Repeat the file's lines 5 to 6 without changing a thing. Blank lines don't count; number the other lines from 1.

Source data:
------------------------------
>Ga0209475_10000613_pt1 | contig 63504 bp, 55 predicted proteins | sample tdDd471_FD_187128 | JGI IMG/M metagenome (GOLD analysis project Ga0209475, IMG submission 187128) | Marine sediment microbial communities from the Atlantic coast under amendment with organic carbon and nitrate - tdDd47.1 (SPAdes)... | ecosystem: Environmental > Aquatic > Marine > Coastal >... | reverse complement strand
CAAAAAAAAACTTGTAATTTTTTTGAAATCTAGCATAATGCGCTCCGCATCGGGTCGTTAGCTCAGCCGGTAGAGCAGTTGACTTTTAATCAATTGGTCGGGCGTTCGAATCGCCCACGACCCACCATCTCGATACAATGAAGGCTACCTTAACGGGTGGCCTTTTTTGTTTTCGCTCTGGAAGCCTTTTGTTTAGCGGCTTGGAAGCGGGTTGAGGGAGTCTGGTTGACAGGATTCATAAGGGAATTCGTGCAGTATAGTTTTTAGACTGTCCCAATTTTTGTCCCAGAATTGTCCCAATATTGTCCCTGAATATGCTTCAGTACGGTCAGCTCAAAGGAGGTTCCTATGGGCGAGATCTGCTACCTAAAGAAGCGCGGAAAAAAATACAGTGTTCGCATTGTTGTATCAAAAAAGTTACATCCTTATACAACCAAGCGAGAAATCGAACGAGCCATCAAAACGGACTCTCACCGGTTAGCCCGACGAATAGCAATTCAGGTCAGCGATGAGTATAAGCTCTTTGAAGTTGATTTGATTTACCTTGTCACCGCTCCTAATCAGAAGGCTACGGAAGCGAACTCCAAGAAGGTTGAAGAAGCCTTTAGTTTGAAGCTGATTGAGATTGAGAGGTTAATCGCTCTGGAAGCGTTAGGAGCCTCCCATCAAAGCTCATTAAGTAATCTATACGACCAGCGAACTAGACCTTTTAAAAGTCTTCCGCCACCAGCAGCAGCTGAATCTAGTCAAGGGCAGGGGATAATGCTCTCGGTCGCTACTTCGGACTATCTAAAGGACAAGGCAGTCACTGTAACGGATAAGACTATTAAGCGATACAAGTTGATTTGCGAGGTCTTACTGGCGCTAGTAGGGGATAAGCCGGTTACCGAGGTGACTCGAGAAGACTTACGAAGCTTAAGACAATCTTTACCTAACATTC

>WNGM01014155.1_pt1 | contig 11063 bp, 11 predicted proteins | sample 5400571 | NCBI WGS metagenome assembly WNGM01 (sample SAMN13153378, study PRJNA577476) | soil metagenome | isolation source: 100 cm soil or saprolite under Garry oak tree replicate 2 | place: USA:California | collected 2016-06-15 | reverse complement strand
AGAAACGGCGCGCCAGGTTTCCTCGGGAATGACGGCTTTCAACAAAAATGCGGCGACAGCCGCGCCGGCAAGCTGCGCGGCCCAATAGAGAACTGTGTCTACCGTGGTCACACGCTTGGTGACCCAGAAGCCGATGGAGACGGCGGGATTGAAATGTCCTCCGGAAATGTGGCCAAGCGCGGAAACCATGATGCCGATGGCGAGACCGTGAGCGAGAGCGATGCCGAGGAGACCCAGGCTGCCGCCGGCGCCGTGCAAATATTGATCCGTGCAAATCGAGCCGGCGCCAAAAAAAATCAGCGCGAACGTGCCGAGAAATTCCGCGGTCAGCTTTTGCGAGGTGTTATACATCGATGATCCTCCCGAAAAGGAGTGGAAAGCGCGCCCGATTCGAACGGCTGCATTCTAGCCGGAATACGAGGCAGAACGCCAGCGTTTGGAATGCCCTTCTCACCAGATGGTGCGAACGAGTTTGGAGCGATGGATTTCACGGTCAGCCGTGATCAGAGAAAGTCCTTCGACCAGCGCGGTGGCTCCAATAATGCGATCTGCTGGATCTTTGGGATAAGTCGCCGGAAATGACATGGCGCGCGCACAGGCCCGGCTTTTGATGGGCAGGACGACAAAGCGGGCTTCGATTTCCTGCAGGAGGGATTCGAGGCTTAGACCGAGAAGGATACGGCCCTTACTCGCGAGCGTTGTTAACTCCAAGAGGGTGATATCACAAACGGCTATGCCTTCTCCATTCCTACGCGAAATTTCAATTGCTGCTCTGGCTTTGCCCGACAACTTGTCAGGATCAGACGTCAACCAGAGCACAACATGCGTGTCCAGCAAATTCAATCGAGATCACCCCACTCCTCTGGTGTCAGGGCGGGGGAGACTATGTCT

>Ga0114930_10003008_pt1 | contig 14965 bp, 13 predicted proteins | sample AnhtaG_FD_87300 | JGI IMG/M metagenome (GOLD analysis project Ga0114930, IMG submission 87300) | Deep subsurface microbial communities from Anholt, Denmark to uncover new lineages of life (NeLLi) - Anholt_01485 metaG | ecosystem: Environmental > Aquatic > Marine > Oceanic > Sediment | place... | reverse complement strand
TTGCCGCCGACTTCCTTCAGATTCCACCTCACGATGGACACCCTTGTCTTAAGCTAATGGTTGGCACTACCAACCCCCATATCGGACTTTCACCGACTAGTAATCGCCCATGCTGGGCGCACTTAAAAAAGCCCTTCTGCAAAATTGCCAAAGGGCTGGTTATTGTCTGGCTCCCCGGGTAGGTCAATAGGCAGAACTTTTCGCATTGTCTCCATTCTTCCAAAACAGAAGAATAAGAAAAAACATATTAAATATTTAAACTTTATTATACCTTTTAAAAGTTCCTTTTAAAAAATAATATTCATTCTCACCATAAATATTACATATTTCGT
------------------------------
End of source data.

>Ga0114930_10003008_pt1 | contig 14965 bp, 13 predicted proteins | sample AnhtaG_FD_87300 | JGI IMG/M metagenome (GOLD analysis project Ga0114930, IMG submission 87300) | Deep subsurface microbial communities from Anholt, Denmark to uncover new lineages of life (NeLLi) - Anholt_01485 metaG | ecosystem: Environmental > Aquatic > Marine > Oceanic > Sediment | place... | reverse complement strand
TTGCCGCCGACTTCCTTCAGATTCCACCTCACGATGGACACCCTTGTCTTAAGCTAATGGTTGGCACTACCAACCCCCATATCGGACTTTCACCGACTAGTAATCGCCCATGCTGGGCGCACTTAAAAAAGCCCTTCTGCAAAATTGCCAAAGGGCTGGTTATTGTCTGGCTCCCCGGGTAGGTCAATAGGCAGAACTTTTCGCATTGTCTCCATTCTTCCAAAACAGAAGAATAAGAAAAAACATATTAAATATTTAAACTTTATTATACCTTTTAAAAGTTCCTTTTAAAAAATAATATTCATTCTCACCATAAATATTACATATTTCGT